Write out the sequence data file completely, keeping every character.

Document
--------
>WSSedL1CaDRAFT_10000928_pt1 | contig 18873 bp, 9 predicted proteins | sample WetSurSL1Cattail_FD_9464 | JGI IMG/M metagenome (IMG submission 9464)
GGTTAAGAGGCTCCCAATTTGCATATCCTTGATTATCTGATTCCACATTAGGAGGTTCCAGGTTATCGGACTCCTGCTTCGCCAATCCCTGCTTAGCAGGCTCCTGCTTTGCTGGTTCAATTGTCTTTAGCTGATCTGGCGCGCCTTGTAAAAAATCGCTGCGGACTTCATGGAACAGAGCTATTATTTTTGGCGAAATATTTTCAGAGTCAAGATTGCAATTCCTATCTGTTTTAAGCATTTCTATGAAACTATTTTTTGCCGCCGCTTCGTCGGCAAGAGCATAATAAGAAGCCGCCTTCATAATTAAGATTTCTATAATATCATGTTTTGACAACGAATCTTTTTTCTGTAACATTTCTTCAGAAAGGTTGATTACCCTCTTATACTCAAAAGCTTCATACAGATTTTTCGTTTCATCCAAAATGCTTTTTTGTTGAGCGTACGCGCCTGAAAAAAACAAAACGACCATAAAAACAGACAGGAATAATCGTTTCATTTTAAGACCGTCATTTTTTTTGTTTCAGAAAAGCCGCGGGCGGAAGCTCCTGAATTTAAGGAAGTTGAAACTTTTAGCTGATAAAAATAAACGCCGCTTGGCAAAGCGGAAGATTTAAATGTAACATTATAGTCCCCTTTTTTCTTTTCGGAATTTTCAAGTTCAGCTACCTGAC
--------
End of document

>WSSedL1CaDRAFT_10000928_pt1 | contig 18873 bp, 9 predicted proteins | sample WetSurSL1Cattail_FD_9464 | JGI IMG/M metagenome (IMG submission 9464)
GGTTAAGAGGCTCCCAATTTGCATATCCTTGATTATCTGATTCCACATTAGGAGGTTCCAGGTTATCGGACTCCTGCTTCGCCAATCCCTGCTTAGCAGGCTCCTGCTTTGCTGGTTCAATTGTCTTTAGCTGATCTGGCGCGCCTTGTAAAAAATCGCTGCGGACTTCATGGAACAGAGCTATTATTTTTGGCGAAATATTTTCAGAGTCAAGATTGCAATTCCTATCTGTTTTAAGCATTTCTATGAAACTATTTTTTGCCGCCGCTTCGTCGGCAAGAGCATAATAAGAAGCCGCCTTCATAATTAAGATTTCTATAATATCATGTTTTGACAACGAATCTTTTTTCTGTAACATTTCTTCAGAAAGGTTGATTACCCTCTTATACTCAAAAGCTTCATACAGATTTTTCGTTTCATCCAAAATGCTTTTTTGTTGAGCGTACGCGCCTGAAAAAAACAAAACGACCATAAAAACAGACAGGAATAATCGTTTCATTTTAAGACCGTCATTTTTTTTGTTTCAGAAAAGCCGCGGGCGGAAGCTCCTGAATTTAAGGAAGTTGAAACTTTTAGCTGATAAAAATAAACGCCGCTTGGCAAAGCGGAAGATTTAAATGTAACATTATAGTCCCCTTTTTTCTTTTCGGAATTTTCAAGTTCAGCTACCTGAC